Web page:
For the (CNC) polishing of aspheres, generally a compliant, sub-aperture tool is applied, which may cause mid- spatial frequency errors on the surface of the workpiece. The tolerance on surface figure is commonly given in peak-to-valley (PV) or root-mean-square (RMS). Even if a surface is fabricated within specified tolerances according to one of the mentioned metrics, the optical performance may be inadequate for the desired application. For the specification of the tolerance on mid-spatial frequency errors, several other characteristics have been proposed, e.g. power spectral density (PSD) or surface slope error. This paper presents an investigation into the mid-spatial frequency form error of mass-produced aspheres, discusses the results and draws relevant conclusions.
Many processes applied in Computer Controlled Optical Surfacing (CCOS)1–4 utilise a conformal polishing tool (e.g. the Precessions™ process) which is well suited to correct surface errors that are larger than or similar in size as the contact area between tool and surface, applying a different dwell time as needed. However, due to the conformal nature of the tool it has no significant effect on surface errors with smaller dimensions: the peaks and valleys of the error will be polished equally.
To remove these smaller dimension errors with a conformal tool is impractical. The preferred approach therefore is to apply a sufficiently rigid tool of sufficient size so that it preferentially removes material from the peaks and not from the valleys. A larger tool is capable of smoothing surfaces where the peaks are further apart and also benefits from a larger removal rate, reducing the total process time.
To achieve a uniform contact the form of the tool should be the inverse of the local form of the surface. This is trivial for spherical or plano surfaces, but present problems when the surface is aspherical. The mismatch between a rigid tool and the workpiece increases with the size of the tool for a given asphere, which leads to an upper limit of the tool size that can be used.
The work reported in this article presents a numerical analysis of the mismatch of rigid tools applied on E-ELT prototype segments. It can be readily applied to aspheric or free-form surfaces for which an analytical approach is difficult or impossible and furthermore it provides a detailed analysis of the form of this mismatch, including spatial frequency content. Additionally, an analysis and experimental work is presented to determine the applicability of sub-aperture rigid tools for the polishing of E-ELT segments.
We report on the first-ever demonstration of grinding and polishing full-size, off-axis aspheric, mirror segments as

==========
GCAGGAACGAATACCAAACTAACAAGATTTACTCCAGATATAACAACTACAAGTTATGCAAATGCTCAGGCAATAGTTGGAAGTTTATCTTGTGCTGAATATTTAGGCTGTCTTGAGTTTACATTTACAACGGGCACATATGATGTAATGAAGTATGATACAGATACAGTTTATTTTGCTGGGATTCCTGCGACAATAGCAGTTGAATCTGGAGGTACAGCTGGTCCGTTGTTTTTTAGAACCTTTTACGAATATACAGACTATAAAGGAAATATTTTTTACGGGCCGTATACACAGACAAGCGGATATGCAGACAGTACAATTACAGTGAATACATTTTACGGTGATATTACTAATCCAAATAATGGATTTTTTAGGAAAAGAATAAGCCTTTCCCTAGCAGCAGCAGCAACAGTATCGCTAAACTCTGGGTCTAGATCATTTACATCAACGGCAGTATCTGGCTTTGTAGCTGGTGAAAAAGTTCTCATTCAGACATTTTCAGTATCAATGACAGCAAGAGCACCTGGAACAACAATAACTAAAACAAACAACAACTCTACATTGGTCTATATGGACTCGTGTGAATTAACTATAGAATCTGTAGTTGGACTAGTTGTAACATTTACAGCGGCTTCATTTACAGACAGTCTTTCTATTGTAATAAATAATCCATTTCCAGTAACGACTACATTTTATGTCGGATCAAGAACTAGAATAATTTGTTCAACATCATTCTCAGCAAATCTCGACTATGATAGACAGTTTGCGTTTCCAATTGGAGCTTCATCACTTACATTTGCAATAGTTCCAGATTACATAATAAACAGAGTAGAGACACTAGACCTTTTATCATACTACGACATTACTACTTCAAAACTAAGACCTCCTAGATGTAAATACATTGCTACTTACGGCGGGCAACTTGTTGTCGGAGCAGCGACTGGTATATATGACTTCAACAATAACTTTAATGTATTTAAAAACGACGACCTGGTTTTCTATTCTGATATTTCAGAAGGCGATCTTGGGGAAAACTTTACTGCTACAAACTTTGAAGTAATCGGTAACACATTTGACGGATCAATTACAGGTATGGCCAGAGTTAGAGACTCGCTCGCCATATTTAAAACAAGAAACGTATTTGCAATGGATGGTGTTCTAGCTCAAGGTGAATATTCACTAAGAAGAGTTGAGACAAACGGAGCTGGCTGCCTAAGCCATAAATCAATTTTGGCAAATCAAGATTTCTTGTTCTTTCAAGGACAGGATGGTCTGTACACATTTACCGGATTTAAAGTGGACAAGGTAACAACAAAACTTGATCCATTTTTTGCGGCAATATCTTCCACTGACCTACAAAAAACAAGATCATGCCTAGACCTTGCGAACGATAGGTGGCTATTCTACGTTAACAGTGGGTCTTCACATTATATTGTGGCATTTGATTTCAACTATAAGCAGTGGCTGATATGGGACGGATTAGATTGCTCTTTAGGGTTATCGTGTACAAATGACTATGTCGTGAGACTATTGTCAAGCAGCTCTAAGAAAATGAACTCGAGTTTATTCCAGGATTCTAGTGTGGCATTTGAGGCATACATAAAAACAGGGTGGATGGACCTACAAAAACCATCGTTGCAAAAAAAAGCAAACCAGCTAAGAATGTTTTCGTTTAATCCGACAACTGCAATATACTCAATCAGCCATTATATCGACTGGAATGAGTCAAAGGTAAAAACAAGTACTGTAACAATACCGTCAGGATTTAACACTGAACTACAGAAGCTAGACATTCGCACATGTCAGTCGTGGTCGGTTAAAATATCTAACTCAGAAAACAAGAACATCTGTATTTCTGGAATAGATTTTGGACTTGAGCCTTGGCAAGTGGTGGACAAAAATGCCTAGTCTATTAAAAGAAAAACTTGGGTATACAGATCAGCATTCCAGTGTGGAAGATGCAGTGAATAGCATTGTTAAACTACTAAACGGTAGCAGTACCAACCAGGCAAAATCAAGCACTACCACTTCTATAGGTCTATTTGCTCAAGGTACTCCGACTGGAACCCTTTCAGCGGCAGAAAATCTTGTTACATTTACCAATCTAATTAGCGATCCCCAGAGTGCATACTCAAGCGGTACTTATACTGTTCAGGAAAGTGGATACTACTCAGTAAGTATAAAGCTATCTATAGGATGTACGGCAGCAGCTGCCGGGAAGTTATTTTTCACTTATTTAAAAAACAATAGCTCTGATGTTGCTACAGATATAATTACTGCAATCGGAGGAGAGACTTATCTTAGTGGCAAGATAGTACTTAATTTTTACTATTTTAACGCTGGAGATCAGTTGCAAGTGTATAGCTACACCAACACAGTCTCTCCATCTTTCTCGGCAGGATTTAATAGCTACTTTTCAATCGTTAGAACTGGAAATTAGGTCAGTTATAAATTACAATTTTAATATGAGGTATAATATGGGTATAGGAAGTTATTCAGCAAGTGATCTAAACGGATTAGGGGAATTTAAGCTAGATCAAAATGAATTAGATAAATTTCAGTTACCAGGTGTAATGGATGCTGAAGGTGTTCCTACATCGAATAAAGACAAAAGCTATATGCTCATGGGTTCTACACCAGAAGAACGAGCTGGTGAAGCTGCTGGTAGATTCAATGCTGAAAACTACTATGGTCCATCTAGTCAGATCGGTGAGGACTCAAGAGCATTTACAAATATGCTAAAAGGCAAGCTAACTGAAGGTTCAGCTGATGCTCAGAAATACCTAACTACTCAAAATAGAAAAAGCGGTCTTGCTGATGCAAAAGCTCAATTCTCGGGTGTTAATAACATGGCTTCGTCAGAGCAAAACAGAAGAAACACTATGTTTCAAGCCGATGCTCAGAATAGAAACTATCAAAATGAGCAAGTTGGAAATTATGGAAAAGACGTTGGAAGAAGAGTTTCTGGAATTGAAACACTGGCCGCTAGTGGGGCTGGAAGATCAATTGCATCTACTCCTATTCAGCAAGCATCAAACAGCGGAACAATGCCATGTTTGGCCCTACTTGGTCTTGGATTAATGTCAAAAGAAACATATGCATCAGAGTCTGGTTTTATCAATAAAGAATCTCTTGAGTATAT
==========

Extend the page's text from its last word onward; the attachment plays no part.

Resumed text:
prototypes for an extremely large telescope, processed entirely in the final hexagonal shape. We first describe the overall
strategy for controlling form and mid spatial frequencies, at levels in the vicinity of <10nm RMS surface. This relies first
on direct CNC grinding of the base-form of these 1.4m segments, using the Cranfield BoX™ machine. The segments are
then mounted on a custom designed (Optic Glyndwr Optoelectronic Engineering Group) three segment hydraulic
support, and CNC polished on a Zeeko IRP 1600 machine using a variety of custom tooling. We overview the fullaperture
and sub-aperture metrology techniques used to close the process-loop and certify quality, all of which operate
with the segment in-situ on the IRP1600. We then focus on the pristine edge-definition achieved by the combination of
tool-lift and smoothing operations; results never previously demonstrated on full-size pre-cut hexagonal segments.
Finally, the paper discusses the feasibility of scaling the process to deliver 931 segments in seven years, as required for
the E-ELT project.
This paper addresses two challenges in establishing a new process chain for polishing hexagonal segments for
extremely large telescopes:- i) control of edge and corner profiles in small-tool polishing of hexagons, and ii)
achieving the required smoothness of the bulk aspheric form. We briefly describe the performance of a CNC-grinding
process used to create the off-axis asphere, which established the input-quality for subsequent processing. We then
summarize processes for smoothing ground mid-spatials and pre- and corrective polishing using Zeeko CNC
machines. The impact of two cases is considered; i) all processing stages are performed after the segment is cut
hexagonal, and ii) final rectification of a hexagon after cutting from an aspherised roundel, as an alternative to ionfiguring.
We then report on experimental results on witness samples demonstrating edges and corners close to the EELT
segment specification, and results on a full-aperture spherical segment showing excellent surface smoothness.